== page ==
MemberApril 9, 2022 at 7:02 am
I thought that Aptera would be producing there own body shells, however Chris said in a recent interview wit Aptera owners club that they were looking at other companies to produce them. This could be a significant set back for production, will there be time to get production of them going if they are just starting to talk about it. The current production seems to be at about one every two months.
MemberApril 9, 2022 at 8:21 am
The Alpha and Beta shells were being custom-fabricated on an as-needed basis by a specialist company in Reno, NV. I’m under the impression that Aptera has found a supplier or suppliers who is/are capable of producing them at the rate required.
Note, though, that – in the same interview – Chris stated that Aptera hasn’t yet decided upon the materials and manner in which certain panels will be fabricated. Although things are moving quickly, it’s still “early days” at Aptera – we won’t start seeing final decisions being made until the Gamma and Delta phases of development.
MemberApril 9, 2022 at 9:56 am
As I understand it they are using processes considered common in the construction of composite aircraft.
Composites, we know, have not been used extensively in automotive because of the speed of the operation limits production from a single die or mold.
I suspect that there may be a machine in the process of being engineered that will largely automate this process in what I would call a poor man’s mega-casting machine. While Musk’s mega-casting machine will out put, what five or ten or maybe 20 rear or front cradle castings a minute, the expectations for the composite equivalent is maybe one composite casting every five minutes.
This compares, of course, to the garage boat builder who may take weeks or months to complete a composite hull for their vessel.
It would make a great deal of sense for aptera to invest in a ‘mega-mold’ composite casting machine that accelerates the production of this critical component. I suspect such a mega-machine will appear sometime – hopefully relatively quickly – after the IPO.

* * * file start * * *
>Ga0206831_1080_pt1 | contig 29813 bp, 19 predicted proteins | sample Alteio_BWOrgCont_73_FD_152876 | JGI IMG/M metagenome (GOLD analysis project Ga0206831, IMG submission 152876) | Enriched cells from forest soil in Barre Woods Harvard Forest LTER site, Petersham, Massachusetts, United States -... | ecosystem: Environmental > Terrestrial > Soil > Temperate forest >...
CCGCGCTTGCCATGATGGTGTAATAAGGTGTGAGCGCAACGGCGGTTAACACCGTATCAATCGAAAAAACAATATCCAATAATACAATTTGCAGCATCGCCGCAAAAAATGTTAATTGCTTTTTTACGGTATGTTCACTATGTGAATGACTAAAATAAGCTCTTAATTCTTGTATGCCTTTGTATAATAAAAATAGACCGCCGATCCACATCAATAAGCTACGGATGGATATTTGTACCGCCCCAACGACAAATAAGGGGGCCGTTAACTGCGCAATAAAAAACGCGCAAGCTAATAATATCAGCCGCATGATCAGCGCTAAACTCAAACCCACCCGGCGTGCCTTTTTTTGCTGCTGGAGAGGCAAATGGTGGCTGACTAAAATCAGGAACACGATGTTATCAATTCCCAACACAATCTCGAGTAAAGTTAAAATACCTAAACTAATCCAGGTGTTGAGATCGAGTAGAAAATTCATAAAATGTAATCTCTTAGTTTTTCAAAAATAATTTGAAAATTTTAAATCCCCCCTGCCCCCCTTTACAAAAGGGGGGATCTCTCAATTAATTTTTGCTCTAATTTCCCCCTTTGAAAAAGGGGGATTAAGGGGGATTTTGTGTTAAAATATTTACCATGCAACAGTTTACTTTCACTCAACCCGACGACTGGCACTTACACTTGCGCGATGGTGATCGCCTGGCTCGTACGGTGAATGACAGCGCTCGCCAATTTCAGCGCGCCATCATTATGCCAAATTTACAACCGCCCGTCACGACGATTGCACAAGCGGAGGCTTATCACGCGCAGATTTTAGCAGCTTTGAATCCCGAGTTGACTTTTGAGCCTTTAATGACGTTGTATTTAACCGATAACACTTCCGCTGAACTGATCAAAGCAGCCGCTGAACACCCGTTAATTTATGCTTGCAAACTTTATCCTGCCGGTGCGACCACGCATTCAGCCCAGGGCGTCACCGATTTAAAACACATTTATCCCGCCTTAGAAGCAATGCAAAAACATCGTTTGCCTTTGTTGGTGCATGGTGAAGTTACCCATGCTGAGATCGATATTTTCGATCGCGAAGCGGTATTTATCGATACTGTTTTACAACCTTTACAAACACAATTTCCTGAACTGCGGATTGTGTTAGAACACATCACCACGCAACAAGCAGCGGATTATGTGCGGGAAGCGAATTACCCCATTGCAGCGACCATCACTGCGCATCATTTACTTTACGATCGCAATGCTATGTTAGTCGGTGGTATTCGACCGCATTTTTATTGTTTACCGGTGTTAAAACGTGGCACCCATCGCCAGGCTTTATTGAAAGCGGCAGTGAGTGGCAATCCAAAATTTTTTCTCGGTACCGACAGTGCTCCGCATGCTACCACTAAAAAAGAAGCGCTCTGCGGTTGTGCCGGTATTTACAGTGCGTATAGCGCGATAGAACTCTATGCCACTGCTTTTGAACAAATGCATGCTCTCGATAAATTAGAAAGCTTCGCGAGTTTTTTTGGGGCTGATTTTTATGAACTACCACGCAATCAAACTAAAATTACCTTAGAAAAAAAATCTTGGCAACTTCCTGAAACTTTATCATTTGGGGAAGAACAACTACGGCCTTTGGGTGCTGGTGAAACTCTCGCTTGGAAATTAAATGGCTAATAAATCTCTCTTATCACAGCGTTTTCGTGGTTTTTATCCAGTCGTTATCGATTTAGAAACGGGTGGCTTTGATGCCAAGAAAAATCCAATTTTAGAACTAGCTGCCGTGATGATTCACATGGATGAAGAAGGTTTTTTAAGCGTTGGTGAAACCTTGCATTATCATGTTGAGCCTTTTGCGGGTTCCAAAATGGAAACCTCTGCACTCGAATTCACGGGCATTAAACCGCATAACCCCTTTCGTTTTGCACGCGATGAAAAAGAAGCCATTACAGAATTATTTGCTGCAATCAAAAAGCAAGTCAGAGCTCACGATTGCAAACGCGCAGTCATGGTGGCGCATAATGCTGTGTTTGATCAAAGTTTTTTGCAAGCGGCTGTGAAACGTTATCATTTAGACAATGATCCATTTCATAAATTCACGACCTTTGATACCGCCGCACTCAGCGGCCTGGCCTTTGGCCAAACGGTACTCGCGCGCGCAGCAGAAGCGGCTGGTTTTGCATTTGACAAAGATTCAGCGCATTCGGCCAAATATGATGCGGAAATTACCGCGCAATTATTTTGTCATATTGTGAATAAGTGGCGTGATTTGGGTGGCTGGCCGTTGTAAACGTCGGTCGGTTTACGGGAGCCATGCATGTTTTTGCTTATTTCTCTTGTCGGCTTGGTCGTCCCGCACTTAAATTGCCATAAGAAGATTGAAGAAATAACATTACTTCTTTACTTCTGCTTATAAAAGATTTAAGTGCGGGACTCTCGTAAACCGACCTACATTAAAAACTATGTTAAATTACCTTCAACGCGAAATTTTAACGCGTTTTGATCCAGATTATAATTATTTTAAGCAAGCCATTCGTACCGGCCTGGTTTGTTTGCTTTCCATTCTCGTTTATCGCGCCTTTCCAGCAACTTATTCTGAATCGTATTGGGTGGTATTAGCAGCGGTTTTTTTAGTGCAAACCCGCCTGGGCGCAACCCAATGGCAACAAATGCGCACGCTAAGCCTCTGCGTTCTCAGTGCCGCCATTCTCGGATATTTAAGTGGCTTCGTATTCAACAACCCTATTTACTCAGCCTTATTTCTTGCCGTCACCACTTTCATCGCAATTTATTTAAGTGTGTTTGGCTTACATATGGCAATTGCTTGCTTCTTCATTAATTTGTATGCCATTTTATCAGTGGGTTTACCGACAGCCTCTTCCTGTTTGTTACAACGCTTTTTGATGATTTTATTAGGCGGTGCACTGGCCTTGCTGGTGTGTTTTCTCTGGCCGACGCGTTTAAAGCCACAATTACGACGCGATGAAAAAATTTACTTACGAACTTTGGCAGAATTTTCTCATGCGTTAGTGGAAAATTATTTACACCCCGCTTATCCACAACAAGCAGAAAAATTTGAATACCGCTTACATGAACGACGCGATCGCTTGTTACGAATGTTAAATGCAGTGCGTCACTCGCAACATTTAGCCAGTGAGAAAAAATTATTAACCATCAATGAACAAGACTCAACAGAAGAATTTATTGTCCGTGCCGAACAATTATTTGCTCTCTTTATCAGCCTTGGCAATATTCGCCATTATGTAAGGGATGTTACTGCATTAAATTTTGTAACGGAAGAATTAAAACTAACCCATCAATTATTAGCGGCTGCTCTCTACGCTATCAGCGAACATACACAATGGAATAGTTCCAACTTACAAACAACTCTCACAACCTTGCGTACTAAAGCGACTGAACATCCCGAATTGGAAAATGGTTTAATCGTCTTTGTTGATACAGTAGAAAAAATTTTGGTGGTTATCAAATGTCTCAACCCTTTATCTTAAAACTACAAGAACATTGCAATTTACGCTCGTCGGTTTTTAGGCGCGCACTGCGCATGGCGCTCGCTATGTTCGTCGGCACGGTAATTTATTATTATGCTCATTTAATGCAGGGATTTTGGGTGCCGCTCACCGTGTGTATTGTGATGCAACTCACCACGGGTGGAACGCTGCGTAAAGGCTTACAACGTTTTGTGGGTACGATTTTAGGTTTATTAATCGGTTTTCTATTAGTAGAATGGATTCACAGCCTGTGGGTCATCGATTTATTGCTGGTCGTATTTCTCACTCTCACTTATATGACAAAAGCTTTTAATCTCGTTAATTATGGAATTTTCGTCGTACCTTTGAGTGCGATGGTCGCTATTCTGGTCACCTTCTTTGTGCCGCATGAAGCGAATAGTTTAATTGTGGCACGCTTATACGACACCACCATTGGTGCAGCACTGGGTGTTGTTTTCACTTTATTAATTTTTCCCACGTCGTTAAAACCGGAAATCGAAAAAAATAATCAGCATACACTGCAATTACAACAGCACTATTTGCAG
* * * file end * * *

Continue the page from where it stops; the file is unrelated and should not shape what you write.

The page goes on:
But there is no question that this area will be the source of news as we approach the implementation of the first production line. Solving the issues of mass manufacture of these components is a potential jungle in the city state known as production hell.
MemberApril 9, 2022 at 11:30 am
A great analogy for production! I know you have attribution rights, but I have to post this analogy in my work place. Sounds like generated from personal experience
- This reply was modified 2 months, 3 weeks ago by Jonah Jorgenson.
MemberApril 9, 2022 at 2:46 pm
At first I was going to say no, I’ve had no experience in production hell but then, as a media person with a slew of titles from cameraman to news editor and publisher and having credits in radio, television, newspapers and magazines, it only took me a second to realize that career is production hell every deadline. I mean all it takes to ruin one’s day in that field is for a plane to fall out of the sky or some deprived soul turn a half-dozen lives inside out.
But a newspaper plant with its massive news room, composing, pre-press and press room containing a rather large machine that feeds ink onto paper, cuts, folds, wraps and distributes anywhere from 10,000 to as many as a million or more half-pound bundles to individuals typically over a multi-county encompassing hundreds, if not thousands of square miles with meaningful (hopefully) information every day is logistical nightmare and a production hell.
But as they say out the back door of the Baptist church where the kids pass around old butts and half-pints, we’re all sinners and we’re used to it.
MemberApril 9, 2022 at 9:37 pm
One difference between casting metal and molding composites is that metals don’t require time to cure: The resins used to solidify SMC and resin-infused composites take time to “set-up”, even if they’re UV-activated.
The various composite parts are then connected with adhesives – not mechanical fastenings like welds, bolts or rivets – so, again, there is a time-factor until the adhesives cure.
If you’ve watched the recent interviews and updates you’ve heard the Aptera “factory” referred to as the “Final Assembly Facility. Aptera has NEVER, EVER spoken about making parts in-house: They have been sourcing parts since day one. Aptera does not plan to be an end-to-end manufacturer like Tesla – with raw metal coming in one door and completed vehicles rolling out another.
MemberApril 9, 2022 at 11:24 pm
Outsourcing components is common in automotive and while the majors these days all have in-house operations for their body building operations, even GM started out with custom body makers. If any one remembers Body by Fisher – which adorned every GM car for over 60 years from the 1920’s up until 1984 (after ’25, Fisher Body was a division of GM.)
I am assuming that the body’s will be shipped as the four basic panels to the assembly plant. Wiring harnesses and other parts are added prior to the parts being bound for final assembly. The reason I think this is how it will happen is because its is going to be easier to ship the parts as loads can be packed more densely.
That decision, while it wouldn’t make much difference if the body manufacturer was nearby – a likely circumstance – until you try supplying multiple assembly plants.
In anycase, production at the rate of 10,000 Aptera a year would not pose a problem.
In a world where the US powerboat market pumps out just over a quarter-million water craft annually, if Aptera becomes a surprise massive hit … with sale potentials into the six figures … will require a scaling of production that represents a new order of magnitude for any composite shell production of a complex mobility appliance.